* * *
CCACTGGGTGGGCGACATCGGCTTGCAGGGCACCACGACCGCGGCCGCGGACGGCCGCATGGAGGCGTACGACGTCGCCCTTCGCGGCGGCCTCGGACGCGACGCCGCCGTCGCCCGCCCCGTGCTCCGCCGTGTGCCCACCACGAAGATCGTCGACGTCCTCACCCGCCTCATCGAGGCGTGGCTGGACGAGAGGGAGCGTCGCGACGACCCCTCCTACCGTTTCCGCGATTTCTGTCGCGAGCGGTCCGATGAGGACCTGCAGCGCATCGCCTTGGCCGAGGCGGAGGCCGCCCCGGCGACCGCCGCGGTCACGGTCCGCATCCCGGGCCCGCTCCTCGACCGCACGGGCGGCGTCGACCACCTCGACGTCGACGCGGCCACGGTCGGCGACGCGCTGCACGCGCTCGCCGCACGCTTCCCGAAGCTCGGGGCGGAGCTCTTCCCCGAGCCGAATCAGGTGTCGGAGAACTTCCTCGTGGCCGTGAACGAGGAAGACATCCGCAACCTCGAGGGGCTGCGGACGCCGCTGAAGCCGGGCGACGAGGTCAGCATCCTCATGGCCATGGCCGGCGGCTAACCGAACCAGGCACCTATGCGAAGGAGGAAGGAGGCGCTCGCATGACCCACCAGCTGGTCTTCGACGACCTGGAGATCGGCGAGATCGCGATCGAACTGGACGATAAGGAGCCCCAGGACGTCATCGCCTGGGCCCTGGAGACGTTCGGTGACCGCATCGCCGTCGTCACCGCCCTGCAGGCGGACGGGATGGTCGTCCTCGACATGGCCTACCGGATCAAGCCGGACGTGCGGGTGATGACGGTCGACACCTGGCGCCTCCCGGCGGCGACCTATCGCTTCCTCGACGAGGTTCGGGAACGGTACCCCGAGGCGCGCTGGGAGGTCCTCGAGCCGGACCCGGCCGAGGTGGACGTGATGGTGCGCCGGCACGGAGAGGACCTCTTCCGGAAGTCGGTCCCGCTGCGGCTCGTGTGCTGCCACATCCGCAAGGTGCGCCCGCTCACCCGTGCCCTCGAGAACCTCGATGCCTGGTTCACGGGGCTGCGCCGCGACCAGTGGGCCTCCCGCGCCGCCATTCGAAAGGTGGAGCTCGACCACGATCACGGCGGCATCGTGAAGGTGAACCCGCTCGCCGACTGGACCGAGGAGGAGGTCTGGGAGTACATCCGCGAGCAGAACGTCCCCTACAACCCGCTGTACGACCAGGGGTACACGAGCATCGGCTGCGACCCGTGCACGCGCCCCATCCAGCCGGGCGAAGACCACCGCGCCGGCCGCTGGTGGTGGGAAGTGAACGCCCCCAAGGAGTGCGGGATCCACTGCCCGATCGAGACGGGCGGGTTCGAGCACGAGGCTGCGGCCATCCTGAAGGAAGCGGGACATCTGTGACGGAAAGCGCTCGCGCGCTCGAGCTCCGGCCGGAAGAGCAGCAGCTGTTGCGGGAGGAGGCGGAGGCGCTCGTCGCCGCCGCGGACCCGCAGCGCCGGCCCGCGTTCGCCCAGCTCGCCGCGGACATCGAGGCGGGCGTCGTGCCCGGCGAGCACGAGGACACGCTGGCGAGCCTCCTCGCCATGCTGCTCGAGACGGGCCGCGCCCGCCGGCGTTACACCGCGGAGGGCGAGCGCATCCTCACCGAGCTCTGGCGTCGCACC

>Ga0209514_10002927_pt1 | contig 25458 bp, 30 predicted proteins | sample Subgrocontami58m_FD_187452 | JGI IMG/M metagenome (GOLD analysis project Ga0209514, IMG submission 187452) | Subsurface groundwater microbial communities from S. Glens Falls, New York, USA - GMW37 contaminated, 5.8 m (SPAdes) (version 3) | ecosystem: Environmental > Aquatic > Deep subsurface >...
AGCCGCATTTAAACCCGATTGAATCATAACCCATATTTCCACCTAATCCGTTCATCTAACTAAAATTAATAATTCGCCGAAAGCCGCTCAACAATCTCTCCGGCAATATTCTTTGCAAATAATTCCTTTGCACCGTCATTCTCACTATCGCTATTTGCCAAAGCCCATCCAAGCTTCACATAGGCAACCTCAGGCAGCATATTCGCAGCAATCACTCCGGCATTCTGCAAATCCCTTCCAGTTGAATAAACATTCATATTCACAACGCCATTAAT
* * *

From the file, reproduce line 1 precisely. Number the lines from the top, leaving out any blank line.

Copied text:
CCACTGGGTGGGCGACATCGGCTTGCAGGGCACCACGACCGCGGCCGCGGACGGCCGCATGGAGGCGTACGACGTCGCCCTTCGCGGCGGCCTCGGACGCGACGCCGCCGTCGCCCGCCCCGTGCTCCGCCGTGTGCCCACCACGAAGATCGTCGACGTCCTCACCCGCCTCATCGAGGCGTGGCTGGACGAGAGGGAGCGTCGCGACGACCCCTCCTACCGTTTCCGCGATTTCTGTCGCGAGCGGTCCGATGAGGACCTGCAGCGCATCGCCTTGGCCGAGGCGGAGGCCGCCCCGGCGACCGCCGCGGTCACGGTCCGCATCCCGGGCCCGCTCCTCGACCGCACGGGCGGCGTCGACCACCTCGACGTCGACGCGGCCACGGTCGGCGACGCGCTGCACGCGCTCGCCGCACGCTTCCCGAAGCTCGGGGCGGAGCTCTTCCCCGAGCCGAATCAGGTGTCGGAGAACTTCCTCGTGGCCGTGAACGAGGAAGACATCCGCAACCTCGAGGGGCTGCGGACGCCGCTGAAGCCGGGCGACGAGGTCAGCATCCTCATGGCCATGGCCGGCGGCTAACCGAACCAGGCACCTATGCGAAGGAGGAAGGAGGCGCTCGCATGACCCACCAGCTGGTCTTCGACGACCTGGAGATCGGCGAGATCGCGATCGAACTGGACGATAAGGAGCCCCAGGACGTCATCGCCTGGGCCCTGGAGACGTTCGGTGACCGCATCGCCGTCGTCACCGCCCTGCAGGCGGACGGGATGGTCGTCCTCGACATGGCCTACCGGATCAAGCCGGACGTGCGGGTGATGACGGTCGACACCTGGCGCCTCCCGGCGGCGACCTATCGCTTCCTCGACGAGGTTCGGGAACGGTACCCCGAGGCGCGCTGGGAGGTCCTCGAGCCGGACCCGGCCGAGGTGGACGTGATGGTGCGCCGGCACGGAGAGGACCTCTTCCGGAAGTCGGTCCCGCTGCGGCTCGTGTGCTGCCACATCCGCAAGGTGCGCCCGCTCACCCGTGCCCTCGAGAACCTCGATGCCTGGTTCACGGGGCTGCGCCGCGACCAGTGGGCCTCCCGCGCCGCCATTCGAAAGGTGGAGCTCGACCACGATCACGGCGGCATCGTGAAGGTGAACCCGCTCGCCGACTGGACCGAGGAGGAGGTCTGGGAGTACATCCGCGAGCAGAACGTCCCCTACAACCCGCTGTACGACCAGGGGTACACGAGCATCGGCTGCGACCCGTGCACGCGCCCCATCCAGCCGGGCGAAGACCACCGCGCCGGCCGCTGGTGGTGGGAAGTGAACGCCCCCAAGGAGTGCGGGATCCACTGCCCGATCGAGACGGGCGGGTTCGAGCACGAGGCTGCGGCCATCCTGAAGGAAGCGGGACATCTGTGACGGAAAGCGCTCGCGCGCTCGAGCTCCGGCCGGAAGAGCAGCAGCTGTTGCGGGAGGAGGCGGAGGCGCTCGTCGCCGCCGCGGACCCGCAGCGCCGGCCCGCGTTCGCCCAGCTCGCCGCGGACATCGAGGCGGGCGTCGTGCCCGGCGAGCACGAGGACACGCTGGCGAGCCTCCTCGCCATGCTGCTCGAGACGGGCCGCGCCCGCCGGCGTTACACCGCGGAGGGCGAGCGCATCCTCACCGAGCTCTGGCGTCGCACC